This blog is a continuation of my previous blogs regarding proving children disabled. I will be providing some specific examples of limitations in each domain to help you better understand what must exist and be documented to prove your child disabled.
Moving About and Manipulating Objects
Has muscle weakness, joint stiffness, or sensory loss that interferes with motor activities (for example, unintentionally drops things).
Has trouble climbing up and down stairs, or has jerky or disorganized locomotion, or difficulty with balance.
Has trouble coordinating gross motor movements (for example, bending, kneeling, crawling, running, jumping rope, or riding a bicycle).
Has difficulty with sequencing hand or finger movements (for example, using utensils or manipulating buttons).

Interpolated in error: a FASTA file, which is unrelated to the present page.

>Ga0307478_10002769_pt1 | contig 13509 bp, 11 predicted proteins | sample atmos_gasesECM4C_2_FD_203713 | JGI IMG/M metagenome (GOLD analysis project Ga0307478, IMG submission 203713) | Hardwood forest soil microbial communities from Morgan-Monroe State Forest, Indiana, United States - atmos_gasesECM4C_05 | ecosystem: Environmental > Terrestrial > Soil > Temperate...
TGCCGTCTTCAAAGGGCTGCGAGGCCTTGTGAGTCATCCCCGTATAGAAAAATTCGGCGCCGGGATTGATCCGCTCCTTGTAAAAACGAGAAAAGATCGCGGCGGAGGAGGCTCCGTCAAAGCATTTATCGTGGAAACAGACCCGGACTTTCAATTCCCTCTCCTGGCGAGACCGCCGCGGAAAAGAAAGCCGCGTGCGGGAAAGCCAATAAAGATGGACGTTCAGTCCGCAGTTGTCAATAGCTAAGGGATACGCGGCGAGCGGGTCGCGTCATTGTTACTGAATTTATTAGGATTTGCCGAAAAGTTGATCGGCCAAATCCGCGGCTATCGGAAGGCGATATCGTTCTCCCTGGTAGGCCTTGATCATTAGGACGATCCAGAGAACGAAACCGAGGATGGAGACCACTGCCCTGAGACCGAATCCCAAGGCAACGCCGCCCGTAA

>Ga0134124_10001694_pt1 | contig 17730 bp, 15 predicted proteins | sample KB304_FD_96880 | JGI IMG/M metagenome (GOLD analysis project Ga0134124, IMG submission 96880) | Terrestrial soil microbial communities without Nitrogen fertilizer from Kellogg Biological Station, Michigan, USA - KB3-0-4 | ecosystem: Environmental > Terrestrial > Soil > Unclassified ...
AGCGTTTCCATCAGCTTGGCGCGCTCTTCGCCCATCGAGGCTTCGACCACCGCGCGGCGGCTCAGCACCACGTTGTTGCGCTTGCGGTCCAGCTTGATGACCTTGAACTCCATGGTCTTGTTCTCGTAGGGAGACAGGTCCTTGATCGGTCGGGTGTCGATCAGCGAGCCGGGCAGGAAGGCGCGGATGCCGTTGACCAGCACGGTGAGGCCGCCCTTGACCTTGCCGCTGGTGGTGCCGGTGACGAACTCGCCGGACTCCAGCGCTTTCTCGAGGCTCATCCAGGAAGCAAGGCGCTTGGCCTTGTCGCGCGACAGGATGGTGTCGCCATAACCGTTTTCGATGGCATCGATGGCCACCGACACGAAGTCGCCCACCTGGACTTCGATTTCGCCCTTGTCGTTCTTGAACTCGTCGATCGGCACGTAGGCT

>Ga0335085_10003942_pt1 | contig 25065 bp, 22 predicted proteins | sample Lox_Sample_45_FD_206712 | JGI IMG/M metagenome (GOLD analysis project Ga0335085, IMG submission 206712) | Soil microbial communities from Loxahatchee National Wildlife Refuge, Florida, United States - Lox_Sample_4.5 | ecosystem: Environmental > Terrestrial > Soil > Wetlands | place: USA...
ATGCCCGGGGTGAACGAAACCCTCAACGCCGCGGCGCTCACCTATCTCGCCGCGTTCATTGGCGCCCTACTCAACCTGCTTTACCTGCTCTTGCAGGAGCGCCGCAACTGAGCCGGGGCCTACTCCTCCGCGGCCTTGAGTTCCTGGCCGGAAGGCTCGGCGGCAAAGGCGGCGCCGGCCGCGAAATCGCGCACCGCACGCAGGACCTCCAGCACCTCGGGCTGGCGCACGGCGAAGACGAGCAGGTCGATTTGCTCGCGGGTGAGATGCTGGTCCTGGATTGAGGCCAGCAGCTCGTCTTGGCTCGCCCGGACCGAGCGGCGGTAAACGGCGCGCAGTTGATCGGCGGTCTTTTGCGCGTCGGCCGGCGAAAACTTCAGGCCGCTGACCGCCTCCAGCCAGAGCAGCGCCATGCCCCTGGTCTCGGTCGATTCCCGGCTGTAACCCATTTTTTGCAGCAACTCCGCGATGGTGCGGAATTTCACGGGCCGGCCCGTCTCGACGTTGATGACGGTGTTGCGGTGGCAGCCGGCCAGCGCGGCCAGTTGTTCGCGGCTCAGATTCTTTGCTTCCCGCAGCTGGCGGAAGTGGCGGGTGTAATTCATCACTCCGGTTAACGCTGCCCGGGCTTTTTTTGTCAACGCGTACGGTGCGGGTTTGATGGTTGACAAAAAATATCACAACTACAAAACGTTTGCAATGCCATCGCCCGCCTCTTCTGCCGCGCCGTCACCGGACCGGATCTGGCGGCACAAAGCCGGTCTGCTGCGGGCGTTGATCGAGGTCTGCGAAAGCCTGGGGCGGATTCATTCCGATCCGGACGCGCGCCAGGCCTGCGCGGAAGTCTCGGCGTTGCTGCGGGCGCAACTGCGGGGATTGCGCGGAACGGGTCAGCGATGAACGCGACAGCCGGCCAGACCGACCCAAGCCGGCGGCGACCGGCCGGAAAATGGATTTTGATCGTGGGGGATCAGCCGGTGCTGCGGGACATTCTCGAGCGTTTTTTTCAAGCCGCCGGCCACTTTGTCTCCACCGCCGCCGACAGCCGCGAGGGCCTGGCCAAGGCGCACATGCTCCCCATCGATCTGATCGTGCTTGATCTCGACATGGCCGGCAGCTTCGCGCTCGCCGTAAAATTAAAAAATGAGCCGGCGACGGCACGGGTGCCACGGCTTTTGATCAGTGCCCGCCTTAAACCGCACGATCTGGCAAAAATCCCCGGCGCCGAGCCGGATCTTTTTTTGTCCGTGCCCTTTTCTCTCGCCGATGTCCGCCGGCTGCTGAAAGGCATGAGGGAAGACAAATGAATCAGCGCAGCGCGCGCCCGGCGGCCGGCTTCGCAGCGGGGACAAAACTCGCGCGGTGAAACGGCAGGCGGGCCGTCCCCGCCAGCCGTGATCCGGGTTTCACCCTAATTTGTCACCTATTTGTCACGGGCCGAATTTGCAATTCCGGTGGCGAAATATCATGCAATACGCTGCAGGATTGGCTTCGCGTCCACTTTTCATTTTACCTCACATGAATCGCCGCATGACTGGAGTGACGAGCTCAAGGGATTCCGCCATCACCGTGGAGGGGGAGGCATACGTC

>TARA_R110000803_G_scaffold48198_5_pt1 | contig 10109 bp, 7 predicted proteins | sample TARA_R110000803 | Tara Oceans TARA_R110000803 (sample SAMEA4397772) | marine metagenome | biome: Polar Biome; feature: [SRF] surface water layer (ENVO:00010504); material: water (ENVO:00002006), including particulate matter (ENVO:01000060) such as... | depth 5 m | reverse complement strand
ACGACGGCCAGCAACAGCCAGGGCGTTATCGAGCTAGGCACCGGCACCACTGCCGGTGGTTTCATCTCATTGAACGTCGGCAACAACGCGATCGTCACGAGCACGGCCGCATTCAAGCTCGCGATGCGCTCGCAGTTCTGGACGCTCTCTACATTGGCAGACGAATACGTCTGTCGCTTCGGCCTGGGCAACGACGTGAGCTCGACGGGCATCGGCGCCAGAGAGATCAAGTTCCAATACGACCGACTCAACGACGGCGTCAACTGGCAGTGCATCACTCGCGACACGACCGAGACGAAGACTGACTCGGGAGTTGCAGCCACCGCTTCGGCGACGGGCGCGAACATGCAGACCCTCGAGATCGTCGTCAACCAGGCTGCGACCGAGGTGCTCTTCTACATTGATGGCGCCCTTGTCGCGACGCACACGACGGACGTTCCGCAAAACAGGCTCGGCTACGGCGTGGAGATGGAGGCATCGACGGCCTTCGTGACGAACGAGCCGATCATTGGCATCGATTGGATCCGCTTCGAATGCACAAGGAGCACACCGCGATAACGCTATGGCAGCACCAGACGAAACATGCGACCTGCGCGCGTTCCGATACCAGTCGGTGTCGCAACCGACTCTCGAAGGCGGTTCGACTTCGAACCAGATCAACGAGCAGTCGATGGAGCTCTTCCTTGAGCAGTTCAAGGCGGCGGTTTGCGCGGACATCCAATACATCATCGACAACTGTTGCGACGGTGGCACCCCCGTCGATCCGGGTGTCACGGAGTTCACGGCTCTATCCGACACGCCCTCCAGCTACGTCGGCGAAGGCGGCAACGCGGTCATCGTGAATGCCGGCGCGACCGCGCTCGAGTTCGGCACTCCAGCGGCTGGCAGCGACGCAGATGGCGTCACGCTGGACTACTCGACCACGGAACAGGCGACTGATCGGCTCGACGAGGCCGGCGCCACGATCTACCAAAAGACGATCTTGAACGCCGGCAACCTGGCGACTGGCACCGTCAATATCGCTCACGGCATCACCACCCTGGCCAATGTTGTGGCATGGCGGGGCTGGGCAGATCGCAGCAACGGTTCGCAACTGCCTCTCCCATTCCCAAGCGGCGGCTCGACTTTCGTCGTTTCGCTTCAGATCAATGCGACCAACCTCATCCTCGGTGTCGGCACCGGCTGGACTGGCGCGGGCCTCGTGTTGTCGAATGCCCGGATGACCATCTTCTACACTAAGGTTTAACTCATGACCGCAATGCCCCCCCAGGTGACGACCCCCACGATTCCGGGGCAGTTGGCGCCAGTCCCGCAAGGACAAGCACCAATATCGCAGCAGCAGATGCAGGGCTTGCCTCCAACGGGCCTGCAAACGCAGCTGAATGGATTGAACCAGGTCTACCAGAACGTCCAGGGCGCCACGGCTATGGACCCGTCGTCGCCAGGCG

Has difficulty with fine motor movements (for example, gripping and grasping objects).
Has poor eye-hand coordination when using a pencil or scissors.
Please keep in mind that these examples are not all inclusive but just a brief review of SOME of the limitations that may exist. Also, not all examples will be appropriate for children of all ages.
To learn more about this, give our office a call, 1-877-526-3457. Or, tell us about your claim now by clicking here.
- An Explanation of the Child Assessment Domains # 6 - August 27, 2012
- How Can I Document Headaches for a Claim? - August 2, 2012
- What a Consultative Exam means for your Social Security Claim - July 19, 2012
- What is a VE and Why is there One at My Hearing? - July 11, 2012
- How will a judge decide my case? - June 28, 2012
- What Everybody Ought to Know About Objective Evidence - June 25, 2012
- An Explanation of the Child Assessment Domains # 5 - June 8, 2012
- An Explanation of the Child Assessment Domains # 4 - May 22, 2012
- An Explanation of the Child Assessment Domains # 3 - May 17, 2012
- An Explanation of the Child Assessment Domains # 2 - May 14, 2012